As any truck owner will tell, a quality Bedliner is a must, if you are planning on using your truck for as long as you need it. Trucks are often hauling heavy loads, which can damage their beds and a good bed liner will keep this damage in check or even prevent it altogether. That is why it is essential for new truck owners to get a bed liner as soon as possible. Even if you aren’t sure which one to get, a cheap, temporary one is better than using your truck with no bed liner at all.
Truck beds are often exposed to fairly brutal treatment. After all, it isn’t really customary to put things in them delicately, but rather toss them. Even lightest objects can cause scrapes and dents, and from there, it is only a matter of time until corrosion sets in. Exposed to the elements, the truck bed will quickly become unusable, not to mention an eyesore.
When deciding which Bedliner to use, truck owners often decide based on these four factors: durability, price, looks, and convenience, not necessarily in that order. Cheap options may save you some money in the short run, but lack the durability and you will spend more on them over the course of your truck’s lifetime. Some of the most durable ones are pricey and not everyone can justify or afford to spend that much money on Bedliner. Finally, many people pay attention to aesthetics as well and looks are their primary concern.
In essence, there are two main types of bed liners, painted ones (you can see here more about them) and physical ones. Further, painted ones come in two flavors, high-pressure spray-on bed liners, and low-pressure spray-on bed liners. Physical ones also have two forms, drop-in, and mat bed liners. Below, we have listed the pros and cons of each of them. Hopefully, it will help you decide which of these options is the best for you and your truck.
High-Pressure Spray-On Bedliner
Made of polyurethane, polyurea, or a polyurea/polyurethane hybrid, modern bed liners are applied with the use of specialized, high-pressure spray guns. These usually give the best results, ensuring fine coverage and excellent bonding. They are less prone to scratches and tears and cure very fast, reducing your downtime. Thanks to excellent bonding, they are pretty durable and you won’t have to redo them often.
Low-Pressure Spray-On Bedliner
These are slowly being phased out, but remain the favorite choice for people who can’t afford more modern solutions, or simply plan to apply bed liner by themselves. They don’t require specialized equipment, an ordinary spray gun and compressor will do the trick. There are also roll-on solutions, designed to be applied manually by a roller. This means you can avoid the higher cost that comes with high-pressure bed liners, which not only cost more but are more expensive to apply. The downside is that they are just not as good. The curing times are longer and you need to protect the bed during it. If something falls in during the curing process, you will have a hard time removing it and may even be forced to repeat the procedure. The finish is rougher and not as smooth and good-looking and it isn’t as durable as high-pressure bed liners. Finally, they aren’t as durable and you may have to apply them again in just a few years, depending on the use of your truck.
The cheapest solution is the drop-in bed liners. Usually made of plastic, they are molded for each model specifically. They will do a decent job at protecting your truck bed, but aren’t durable and can easily break or tear under a heavy load or when treated roughly. Since they are cheap, replacing them isn’t big of a deal, but their main deficiency is that they don’t provide enough protection. Water and dirt can easily get under them, scratching the bed of a truck and causing corrosion. This is especially dangerous for people who don’t remove them often and the damage can spread unchecked until it is too late to do something about it. One thing they excel at is the transport of loose materials, like sand. By keeping it all inside a bed liner, you can prevent it from getting into every nook and cranny and making a mess. When sand gets into the cracks inside a truck bed, it is extremely difficult to remove it. Drop-in bed liners are also easy to maintain, just take them out and hose them down. Just make sure it is completely dry before putting it back, or that moisture will cause corrosion.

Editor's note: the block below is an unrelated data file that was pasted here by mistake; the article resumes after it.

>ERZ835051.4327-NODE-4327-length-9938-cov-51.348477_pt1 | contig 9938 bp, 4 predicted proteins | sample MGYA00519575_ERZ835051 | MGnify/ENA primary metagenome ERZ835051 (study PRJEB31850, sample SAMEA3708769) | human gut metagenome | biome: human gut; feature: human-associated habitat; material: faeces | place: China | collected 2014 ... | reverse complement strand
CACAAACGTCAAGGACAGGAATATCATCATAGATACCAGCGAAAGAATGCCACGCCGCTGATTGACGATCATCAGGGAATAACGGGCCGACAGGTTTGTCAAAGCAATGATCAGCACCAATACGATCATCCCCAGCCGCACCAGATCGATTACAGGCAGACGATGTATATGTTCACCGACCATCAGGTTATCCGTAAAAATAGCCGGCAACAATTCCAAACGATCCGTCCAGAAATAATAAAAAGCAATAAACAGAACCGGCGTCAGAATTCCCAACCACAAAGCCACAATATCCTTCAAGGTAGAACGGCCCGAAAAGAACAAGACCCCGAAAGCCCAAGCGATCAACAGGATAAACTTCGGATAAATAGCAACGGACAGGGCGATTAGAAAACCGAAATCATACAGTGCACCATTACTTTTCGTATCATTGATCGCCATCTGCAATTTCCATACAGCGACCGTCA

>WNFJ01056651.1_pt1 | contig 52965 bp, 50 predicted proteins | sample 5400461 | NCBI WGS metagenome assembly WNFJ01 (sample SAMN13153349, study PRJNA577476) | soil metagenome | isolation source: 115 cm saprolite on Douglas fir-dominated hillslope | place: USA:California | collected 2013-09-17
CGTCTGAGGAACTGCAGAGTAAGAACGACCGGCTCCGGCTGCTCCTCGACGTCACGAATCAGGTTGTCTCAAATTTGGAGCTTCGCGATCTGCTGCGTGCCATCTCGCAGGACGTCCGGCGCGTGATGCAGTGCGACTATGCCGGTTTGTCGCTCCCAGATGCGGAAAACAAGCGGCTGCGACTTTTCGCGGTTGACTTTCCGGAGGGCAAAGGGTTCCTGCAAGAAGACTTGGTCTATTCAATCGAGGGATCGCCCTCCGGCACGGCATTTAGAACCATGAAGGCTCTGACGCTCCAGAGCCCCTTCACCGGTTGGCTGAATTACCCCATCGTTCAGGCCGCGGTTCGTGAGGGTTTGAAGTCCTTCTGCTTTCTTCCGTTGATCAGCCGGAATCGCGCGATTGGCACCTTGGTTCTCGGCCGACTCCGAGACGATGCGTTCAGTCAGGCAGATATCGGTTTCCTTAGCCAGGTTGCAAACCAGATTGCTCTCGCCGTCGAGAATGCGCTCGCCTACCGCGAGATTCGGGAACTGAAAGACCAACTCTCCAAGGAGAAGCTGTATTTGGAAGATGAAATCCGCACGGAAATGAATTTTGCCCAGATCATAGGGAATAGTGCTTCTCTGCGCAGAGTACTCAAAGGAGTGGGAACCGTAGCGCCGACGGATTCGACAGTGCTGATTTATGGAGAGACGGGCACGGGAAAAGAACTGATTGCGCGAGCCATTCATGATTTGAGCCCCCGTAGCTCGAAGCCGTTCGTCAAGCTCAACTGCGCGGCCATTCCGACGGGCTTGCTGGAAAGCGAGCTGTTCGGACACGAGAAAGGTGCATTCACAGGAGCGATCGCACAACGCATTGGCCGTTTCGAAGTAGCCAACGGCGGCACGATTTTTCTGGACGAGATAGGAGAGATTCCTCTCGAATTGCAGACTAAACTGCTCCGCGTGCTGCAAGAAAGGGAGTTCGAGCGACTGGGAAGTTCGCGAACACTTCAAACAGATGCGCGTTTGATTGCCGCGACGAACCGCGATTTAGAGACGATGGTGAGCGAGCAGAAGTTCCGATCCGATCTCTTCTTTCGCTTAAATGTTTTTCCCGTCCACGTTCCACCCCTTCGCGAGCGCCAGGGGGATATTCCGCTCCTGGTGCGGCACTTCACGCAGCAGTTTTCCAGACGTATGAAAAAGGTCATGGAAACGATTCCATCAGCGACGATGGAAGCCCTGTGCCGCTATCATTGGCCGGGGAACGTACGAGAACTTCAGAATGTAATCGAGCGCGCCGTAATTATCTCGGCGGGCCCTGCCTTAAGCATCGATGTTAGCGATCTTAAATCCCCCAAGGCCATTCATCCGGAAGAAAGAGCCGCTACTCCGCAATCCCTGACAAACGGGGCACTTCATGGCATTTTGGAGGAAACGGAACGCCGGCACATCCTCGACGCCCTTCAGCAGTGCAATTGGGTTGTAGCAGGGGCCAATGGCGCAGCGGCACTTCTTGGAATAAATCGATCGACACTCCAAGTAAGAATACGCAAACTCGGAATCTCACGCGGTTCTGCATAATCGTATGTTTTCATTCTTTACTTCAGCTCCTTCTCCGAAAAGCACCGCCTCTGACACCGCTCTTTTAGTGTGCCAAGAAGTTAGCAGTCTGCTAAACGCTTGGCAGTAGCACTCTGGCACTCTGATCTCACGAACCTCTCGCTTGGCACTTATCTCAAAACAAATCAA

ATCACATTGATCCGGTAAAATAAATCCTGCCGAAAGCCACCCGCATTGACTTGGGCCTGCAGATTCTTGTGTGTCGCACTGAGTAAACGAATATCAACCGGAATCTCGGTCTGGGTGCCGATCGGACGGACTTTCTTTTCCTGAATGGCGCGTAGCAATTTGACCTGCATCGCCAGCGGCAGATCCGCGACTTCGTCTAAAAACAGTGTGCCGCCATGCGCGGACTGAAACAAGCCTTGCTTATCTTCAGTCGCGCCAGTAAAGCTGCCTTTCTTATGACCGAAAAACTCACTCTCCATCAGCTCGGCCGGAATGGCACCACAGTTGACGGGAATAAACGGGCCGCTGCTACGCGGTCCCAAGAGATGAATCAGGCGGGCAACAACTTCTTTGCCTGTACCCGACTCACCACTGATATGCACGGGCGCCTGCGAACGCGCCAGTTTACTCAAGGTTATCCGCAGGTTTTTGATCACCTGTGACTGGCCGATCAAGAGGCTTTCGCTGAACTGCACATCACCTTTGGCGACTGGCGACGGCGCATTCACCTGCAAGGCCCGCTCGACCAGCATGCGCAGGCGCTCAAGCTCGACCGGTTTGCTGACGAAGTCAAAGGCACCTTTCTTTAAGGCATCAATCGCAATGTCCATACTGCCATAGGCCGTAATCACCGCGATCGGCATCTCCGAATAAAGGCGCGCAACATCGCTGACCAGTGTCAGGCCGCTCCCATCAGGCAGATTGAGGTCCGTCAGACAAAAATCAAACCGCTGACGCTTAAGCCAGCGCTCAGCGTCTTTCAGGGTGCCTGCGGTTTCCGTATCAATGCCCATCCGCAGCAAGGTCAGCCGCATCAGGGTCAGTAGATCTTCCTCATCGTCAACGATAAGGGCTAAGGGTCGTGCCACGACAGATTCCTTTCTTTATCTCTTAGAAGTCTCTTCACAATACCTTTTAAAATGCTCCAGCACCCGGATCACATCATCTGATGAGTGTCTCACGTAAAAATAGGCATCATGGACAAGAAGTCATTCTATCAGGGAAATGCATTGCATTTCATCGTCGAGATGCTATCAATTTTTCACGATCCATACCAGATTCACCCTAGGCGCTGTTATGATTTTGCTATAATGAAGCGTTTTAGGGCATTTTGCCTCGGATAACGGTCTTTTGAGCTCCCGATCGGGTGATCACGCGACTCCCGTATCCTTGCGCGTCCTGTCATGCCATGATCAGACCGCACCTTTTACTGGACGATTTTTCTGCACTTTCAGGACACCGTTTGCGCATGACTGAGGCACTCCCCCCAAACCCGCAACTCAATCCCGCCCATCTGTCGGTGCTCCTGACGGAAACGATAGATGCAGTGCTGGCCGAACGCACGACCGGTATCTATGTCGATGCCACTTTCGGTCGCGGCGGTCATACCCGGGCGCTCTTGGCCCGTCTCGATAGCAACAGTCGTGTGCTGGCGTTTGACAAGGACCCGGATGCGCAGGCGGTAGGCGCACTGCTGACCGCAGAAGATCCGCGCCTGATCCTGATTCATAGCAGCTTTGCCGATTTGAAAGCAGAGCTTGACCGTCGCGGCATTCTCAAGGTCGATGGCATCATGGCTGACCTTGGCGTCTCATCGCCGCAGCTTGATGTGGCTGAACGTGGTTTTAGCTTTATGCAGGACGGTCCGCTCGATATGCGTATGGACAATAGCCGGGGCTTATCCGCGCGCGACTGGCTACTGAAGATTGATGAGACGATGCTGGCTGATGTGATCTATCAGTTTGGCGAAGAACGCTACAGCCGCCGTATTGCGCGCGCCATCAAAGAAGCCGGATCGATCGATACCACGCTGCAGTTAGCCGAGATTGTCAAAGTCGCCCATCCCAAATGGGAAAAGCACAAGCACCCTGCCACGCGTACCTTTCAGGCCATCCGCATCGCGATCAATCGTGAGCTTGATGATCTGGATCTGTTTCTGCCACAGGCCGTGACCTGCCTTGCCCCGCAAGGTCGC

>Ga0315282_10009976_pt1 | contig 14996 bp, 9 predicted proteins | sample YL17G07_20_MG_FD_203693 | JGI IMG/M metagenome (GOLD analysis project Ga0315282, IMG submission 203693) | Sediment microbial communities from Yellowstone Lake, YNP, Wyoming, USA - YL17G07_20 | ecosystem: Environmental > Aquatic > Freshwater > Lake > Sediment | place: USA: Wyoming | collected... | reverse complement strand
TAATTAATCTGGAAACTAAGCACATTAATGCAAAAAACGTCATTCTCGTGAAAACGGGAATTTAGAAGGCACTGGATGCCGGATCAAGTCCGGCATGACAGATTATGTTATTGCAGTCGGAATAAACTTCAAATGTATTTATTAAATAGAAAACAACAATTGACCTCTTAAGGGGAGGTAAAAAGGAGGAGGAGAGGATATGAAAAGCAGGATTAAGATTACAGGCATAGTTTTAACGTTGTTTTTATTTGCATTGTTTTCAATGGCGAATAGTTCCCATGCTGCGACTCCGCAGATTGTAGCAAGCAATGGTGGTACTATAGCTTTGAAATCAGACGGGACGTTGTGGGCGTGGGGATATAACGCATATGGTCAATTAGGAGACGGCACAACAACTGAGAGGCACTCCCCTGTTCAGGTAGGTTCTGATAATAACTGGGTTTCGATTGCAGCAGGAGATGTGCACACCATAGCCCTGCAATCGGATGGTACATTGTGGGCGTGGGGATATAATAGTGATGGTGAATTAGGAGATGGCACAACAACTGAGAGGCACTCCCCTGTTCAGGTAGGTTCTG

Mats are the simplest solution when it comes to bed liners. Just roll it out and cut to size, if necessary. Mats are usually made of rubber or foam and are an excellent solution for protecting delicate cargo, as they act as a shock absorber. Over bumpy roads, this can mean the difference between delivering your cargo intact or scratched or even broken. Unfortunately, they suffer from the same deficiencies as the drop-in bed liners. Water and dirt can get under them, wreaking havoc on your truck bed. They need to be removed periodically to gain access to the bed and clean it properly. Don’t leave them on for months at a time, as the rust progresses incredibly fast and by the time you notice it, it may be too late.
DIY bed liners usually mean spraying them on yourself. For people who have some experience with applying paint, this shouldn’t be a problem, but for novices, it can be tricky. The key to success is preparation. Tuck bed must be thoroughly cleaned from all debris, washed, and decreased, to ensure proper adhesion. Read the instructions carefully, since not every Bedliner is applied identically. Many manufacturers have their own systems and to get a satisfactory result, you should obey them to the letter. It will also be impossible to get them to honor the warranty if you missed a step or did something wrong.
In this article we learned about bedding if you would like to learn about truck covers, you can visit here.